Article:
Ladies and gentlemen,
Thank you for joining us at this special event to improve protection for children in times of crisis.
When a child is subjected to serious forms of violence, their whole world is engulfed and defined by crisis.
From a violent home to a deadly warzone, violence is violence, and it will have a profound impact on a child.
Perhaps she is forced to witness her mother being beaten at home, time and again; perhaps he is sold as a commodity and forced to work; perhaps she is deceived and abused by predators on the internet; perhaps he is recruited by a criminal or terrorist group and coerced into actions that he can never forget.
When their world is defined by violence, children often grow up to view the world around them on those same terms.
They are more likely to be victimized again, to become aggressors themselves, or to be involved in crime, feeding a generational cycle of violence.
Now, the COVID-19 crisis may prove to be a defining moment for a generation forced to grow up at greater risk of violence and exploitation.
Even before the pandemic, an estimated 1 billion children experienced some form of violence every year.
Children were also being trafficked at an alarming and increasing rate, accounting for one third of all detected victims of trafficking in persons around the world.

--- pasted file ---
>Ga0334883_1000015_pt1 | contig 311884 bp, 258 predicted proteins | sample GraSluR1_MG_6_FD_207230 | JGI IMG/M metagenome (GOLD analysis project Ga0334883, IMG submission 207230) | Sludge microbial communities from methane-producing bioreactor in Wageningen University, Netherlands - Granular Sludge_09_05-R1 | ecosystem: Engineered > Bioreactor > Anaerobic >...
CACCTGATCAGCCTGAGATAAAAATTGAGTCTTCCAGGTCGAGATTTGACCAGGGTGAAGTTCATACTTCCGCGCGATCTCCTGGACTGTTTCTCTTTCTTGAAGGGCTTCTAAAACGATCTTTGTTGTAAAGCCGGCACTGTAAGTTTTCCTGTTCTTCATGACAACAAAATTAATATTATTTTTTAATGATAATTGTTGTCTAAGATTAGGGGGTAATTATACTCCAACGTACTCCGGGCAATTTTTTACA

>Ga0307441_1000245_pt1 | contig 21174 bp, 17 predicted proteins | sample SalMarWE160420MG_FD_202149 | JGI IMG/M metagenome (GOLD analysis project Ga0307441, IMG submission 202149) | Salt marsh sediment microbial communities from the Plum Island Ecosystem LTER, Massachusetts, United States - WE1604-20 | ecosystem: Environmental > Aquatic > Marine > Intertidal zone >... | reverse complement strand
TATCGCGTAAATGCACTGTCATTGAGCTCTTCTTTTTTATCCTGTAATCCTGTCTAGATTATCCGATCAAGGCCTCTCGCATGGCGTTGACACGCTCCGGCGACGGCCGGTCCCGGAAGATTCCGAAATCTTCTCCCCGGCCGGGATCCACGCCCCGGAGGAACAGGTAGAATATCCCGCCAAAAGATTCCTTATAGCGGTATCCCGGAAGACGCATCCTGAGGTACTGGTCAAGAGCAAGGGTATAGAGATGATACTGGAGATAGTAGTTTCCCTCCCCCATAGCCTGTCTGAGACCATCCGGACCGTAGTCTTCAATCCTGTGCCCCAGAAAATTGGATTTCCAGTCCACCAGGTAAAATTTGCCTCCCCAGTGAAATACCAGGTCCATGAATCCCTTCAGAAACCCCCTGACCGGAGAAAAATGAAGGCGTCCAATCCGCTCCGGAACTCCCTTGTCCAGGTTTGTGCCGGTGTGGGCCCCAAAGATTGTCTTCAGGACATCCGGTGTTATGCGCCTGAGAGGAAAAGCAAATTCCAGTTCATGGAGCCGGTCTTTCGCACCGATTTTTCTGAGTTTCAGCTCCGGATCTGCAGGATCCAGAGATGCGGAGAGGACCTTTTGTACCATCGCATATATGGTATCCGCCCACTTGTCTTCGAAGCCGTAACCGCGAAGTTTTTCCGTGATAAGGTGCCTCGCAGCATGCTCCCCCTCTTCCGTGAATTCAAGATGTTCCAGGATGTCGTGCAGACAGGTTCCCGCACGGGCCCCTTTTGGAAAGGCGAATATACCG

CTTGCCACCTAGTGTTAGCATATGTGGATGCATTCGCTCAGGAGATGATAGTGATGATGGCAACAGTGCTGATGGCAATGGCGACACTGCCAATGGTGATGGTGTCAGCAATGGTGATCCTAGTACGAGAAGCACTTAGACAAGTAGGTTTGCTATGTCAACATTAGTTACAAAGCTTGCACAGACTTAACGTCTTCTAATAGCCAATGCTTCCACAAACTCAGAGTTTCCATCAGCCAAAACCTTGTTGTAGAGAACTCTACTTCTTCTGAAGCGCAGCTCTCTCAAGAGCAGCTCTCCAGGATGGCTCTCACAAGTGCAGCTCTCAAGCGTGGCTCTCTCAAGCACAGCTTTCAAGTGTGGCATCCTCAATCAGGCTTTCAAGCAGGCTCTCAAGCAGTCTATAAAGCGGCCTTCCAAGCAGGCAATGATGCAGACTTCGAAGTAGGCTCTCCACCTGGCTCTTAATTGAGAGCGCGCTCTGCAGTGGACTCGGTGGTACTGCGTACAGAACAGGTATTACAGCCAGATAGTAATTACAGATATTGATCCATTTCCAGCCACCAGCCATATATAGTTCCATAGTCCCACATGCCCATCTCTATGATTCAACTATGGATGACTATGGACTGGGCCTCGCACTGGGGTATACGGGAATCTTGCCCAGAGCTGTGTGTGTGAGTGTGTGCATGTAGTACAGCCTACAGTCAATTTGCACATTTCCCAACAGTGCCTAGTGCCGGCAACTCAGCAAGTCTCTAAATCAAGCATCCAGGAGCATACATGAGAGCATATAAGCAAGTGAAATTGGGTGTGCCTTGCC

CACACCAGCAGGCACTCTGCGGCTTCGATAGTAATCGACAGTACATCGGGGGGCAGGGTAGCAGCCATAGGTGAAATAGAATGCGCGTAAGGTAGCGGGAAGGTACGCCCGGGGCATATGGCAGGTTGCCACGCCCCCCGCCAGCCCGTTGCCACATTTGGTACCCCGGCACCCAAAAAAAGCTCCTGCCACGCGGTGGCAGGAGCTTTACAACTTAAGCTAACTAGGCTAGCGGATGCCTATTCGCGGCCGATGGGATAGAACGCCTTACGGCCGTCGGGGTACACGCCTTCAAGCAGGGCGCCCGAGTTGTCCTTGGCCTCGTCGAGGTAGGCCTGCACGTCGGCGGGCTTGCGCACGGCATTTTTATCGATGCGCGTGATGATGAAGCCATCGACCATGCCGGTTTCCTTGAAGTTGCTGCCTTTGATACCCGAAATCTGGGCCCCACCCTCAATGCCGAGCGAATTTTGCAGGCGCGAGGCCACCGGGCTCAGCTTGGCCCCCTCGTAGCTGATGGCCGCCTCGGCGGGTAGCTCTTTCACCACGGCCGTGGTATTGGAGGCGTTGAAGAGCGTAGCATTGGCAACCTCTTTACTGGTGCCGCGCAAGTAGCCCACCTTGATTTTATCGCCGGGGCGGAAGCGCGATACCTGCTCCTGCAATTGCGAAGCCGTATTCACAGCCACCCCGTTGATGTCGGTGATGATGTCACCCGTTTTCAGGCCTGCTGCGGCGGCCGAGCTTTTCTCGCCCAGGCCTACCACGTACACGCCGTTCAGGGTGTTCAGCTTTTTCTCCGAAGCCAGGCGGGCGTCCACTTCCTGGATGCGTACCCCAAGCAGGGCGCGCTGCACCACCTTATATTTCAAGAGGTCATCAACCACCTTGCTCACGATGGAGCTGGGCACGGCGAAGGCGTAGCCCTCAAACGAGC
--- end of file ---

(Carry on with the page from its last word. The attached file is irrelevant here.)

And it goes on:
Most of the girls among them were trafficked for sexual exploitation. Some were even trafficked for forced marriage, which in itself is a serious form of violence against children.
Most of the boys who were trafficked were forced to work, another form of abuse that persists, with almost one in nine children worldwide being subjected to child labour.
When the pandemic struck, services for children subjected to violence were disrupted in more than 100 countries, leaving them even more vulnerable.
At the same time, 1.5 billion children were affected by school closures, depriving them of education, safe spaces, and reporting mechanisms.
Lockdown measures heightened the risks of children experiencing or witnessing violence at home. More time spent online increased their exposure to the dangers of online grooming and exploitation.